Felipe Torres trial

Felipe "Fel" Torres, former drummer for Johnny Cash tribute band The Cold Hard Cash Show, is facing domestic violence charges from two incidents earlier this year. His trial began Monday at Missoula County District Court.

The prosecution's case against Felipe "Fel" Torres for domestic violence continued into its second day Tuesday, with testimony from his former girlfriend and those around her who tried to help.

Together, the witnesses told the story of three significant altercations that led to Torres facing trial this week for domestic violence charges. The Missoulian is choosing not to name the woman and principal witness because she is an alleged victim of a violent crime.

Carly Champion, a friend and the woman's co-worker at Goodwill, was living at the home with the woman and Torres in January. Champion was a witness to one outburst that caused her concern, then a few more as time went on, she said. 

After one argument in January, Champion was concerned enough to offer her friend stay at her parents' house, where Torres wouldn't know where she was. The next day, Torres was essentially waiting for them in the parking lot, Champion said. 

The encounter ramped up quickly, with Torres smashing the woman's glass coffee mug outside Champion's car. Torres, apparently wanting to speak with his girlfriend about where she had been, tried clawing the woman from the car, Champion said.

"He was reaching for her neck, so I pepper-sprayed him," she said.

Missoula Police Officer Ken Smith responded to the Goodwill and documented a scratch on the woman's arm and the broken glass mug in the parking lot.

Asked during his testimony on Monday if he recovered any surveillance footage from the store, Smith said he did not follow up with the store manager. Smith is part of MPD's patrol unit and figured a detective assigned to the case would retrieve the footage. No one ever did, and it was likely deleted after some time had passed.

Torres is charged with one count of misdemeanor assault from the January incident at Goodwill. The woman filed a protection order against him then, but she testified on Tuesday that he soon reached out from an unknown number. She knew it was him when the incoming text messages began reciting her own poetry back to her. Soon, they agreed to meet in person.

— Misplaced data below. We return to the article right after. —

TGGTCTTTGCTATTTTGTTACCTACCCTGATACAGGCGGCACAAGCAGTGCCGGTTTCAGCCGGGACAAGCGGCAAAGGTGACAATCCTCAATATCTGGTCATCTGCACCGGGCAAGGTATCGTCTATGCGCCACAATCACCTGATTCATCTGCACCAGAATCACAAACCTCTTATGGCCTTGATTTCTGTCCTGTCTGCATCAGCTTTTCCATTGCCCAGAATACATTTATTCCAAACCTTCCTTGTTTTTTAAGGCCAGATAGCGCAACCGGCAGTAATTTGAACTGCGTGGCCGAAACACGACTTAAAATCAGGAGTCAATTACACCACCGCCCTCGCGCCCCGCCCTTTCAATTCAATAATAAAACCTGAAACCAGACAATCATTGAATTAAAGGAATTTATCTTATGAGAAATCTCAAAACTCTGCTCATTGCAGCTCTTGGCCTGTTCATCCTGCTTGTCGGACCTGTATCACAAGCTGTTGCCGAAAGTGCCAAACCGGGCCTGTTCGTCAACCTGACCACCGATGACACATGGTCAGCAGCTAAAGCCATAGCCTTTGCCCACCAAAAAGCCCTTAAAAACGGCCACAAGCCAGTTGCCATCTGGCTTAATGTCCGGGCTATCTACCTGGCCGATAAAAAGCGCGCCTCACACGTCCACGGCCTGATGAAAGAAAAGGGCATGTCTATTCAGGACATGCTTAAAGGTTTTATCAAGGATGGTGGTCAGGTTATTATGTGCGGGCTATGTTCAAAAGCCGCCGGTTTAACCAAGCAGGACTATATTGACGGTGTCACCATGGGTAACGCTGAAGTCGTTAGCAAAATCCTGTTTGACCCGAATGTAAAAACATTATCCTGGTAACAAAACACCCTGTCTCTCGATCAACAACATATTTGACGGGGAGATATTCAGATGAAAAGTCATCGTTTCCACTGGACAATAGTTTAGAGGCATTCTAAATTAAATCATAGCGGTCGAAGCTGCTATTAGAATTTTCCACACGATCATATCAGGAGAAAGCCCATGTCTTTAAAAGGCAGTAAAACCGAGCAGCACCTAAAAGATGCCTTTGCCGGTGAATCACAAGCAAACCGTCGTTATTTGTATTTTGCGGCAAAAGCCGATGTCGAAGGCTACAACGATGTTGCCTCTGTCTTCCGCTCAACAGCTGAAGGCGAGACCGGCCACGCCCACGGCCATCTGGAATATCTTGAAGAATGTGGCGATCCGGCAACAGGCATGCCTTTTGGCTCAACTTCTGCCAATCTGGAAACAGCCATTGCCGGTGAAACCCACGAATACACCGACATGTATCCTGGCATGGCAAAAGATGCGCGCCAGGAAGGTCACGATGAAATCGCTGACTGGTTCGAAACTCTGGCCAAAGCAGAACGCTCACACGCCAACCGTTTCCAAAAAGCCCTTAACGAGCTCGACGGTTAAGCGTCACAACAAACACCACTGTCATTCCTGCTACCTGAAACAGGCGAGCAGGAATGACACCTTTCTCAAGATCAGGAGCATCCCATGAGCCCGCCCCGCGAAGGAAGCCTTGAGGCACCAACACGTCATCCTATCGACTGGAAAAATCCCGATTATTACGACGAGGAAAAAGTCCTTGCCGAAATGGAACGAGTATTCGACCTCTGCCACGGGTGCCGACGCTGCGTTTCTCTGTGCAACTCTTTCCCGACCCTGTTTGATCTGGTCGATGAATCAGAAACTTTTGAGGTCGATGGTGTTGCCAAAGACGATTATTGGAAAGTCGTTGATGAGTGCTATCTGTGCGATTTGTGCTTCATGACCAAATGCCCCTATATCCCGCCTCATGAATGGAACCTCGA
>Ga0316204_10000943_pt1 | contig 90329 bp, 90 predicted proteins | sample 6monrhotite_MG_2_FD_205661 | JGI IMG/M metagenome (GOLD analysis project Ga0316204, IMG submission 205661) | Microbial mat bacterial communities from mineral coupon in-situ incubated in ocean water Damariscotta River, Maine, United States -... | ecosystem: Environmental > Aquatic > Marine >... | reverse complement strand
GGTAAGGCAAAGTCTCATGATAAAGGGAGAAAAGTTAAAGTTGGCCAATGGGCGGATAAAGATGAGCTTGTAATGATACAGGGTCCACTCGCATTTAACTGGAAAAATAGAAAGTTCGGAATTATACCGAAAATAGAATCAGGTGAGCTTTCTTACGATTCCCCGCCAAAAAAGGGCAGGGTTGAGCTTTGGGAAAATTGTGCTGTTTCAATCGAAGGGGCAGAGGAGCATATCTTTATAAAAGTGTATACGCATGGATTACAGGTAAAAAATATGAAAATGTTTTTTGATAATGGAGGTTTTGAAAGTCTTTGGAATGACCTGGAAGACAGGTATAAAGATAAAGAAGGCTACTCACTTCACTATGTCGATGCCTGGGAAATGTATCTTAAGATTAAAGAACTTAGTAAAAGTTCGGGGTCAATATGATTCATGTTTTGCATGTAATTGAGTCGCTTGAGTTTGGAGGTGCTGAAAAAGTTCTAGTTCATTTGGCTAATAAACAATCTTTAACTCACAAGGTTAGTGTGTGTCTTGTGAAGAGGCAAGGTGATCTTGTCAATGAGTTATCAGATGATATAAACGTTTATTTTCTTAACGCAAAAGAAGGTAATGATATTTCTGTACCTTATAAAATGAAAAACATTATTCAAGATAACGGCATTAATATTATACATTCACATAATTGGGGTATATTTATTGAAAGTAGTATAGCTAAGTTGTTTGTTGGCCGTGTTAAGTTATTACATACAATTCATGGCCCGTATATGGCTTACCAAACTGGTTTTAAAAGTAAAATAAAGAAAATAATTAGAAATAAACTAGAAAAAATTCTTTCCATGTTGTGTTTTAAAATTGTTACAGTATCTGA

At first their rekindling was good — better, even, than it was before, she said.

"Until he heard something he didn't like," she said.

On April 24, she filed a petition with the court to lift the restraining order placed on him for the January charge. Leading up to her filing it, she said Tuesday that Torres had pressured her into dropping the restraining order.

"I didn't really want it dropped to start off with, but he said that was the only way he could save his reputation and do well in court," she testified, "and that that was the only way we could be together is if that wasn't there."

She had stayed through previous altercations, including last Christmas, when she testified that he grabbed her around the throat because she didn't put the Christmas lights up by the time he got home. There was another time he slung a cooking pot across the room because she got groceries when he hadn't approved her spending the money, she said.

On July 10, after they moved back in together, the woman said she dumped a slushy on him after finding some sexually-charged texts with another woman on his phone. He cornered her, she said, and headbutted her square in the nose. Robin Hammond, Torres' public defender, referred to this strictly as a "collision."

The woman didn't go to police that day. It was a few days later, July 13, when she said his anger escalated again, putting her in a choke hold once she began packing her things to leave. Savannah Anderson, another friend living at the house, was downstairs when she said she heard the woman scream.

"Things had escalated to a point where it was obvious (the woman) needed to get out of the house," Anderson said. 

Missoula County Attorney Kirsten Pabst opened the trial on Monday by telling the jury this case would be about Torres' "unwavering need to control another person." Several people, including Torres' former bandmate in the well-known Cold Hard Cash Show, previously told the Missoulian about Torres' controlling and tormenting behavior, as well.

"Is it fair to say the defendant really wanted you back when you weren't there?" Pabst asked the woman on Tuesday. 

"Yes," she replied.

"And went to great efforts to get you back?"

"Yes," she said again. 

Torres has been jailed since July, but the woman is now out of that home and getting into new living arrangements. She testified Tuesday that she had just signed a new renter's agreement on Monday. 

Torres' defense is scheduled to begin Wednesday.

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